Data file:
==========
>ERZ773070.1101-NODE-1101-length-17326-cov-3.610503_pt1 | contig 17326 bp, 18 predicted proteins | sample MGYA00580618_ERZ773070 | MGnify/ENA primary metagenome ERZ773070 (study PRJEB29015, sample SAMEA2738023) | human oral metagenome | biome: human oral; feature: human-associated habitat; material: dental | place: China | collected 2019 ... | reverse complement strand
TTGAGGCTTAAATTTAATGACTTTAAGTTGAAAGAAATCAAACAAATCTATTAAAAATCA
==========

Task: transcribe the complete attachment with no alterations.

>ERZ773070.1101-NODE-1101-length-17326-cov-3.610503_pt1 | contig 17326 bp, 18 predicted proteins | sample MGYA00580618_ERZ773070 | MGnify/ENA primary metagenome ERZ773070 (study PRJEB29015, sample SAMEA2738023) | human oral metagenome | biome: human oral; feature: human-associated habitat; material: dental | place: China | collected 2019 ... | reverse complement strand
TTGAGGCTTAAATTTAATGACTTTAAGTTGAAAGAAATCAAACAAATCTATTAAAAATCA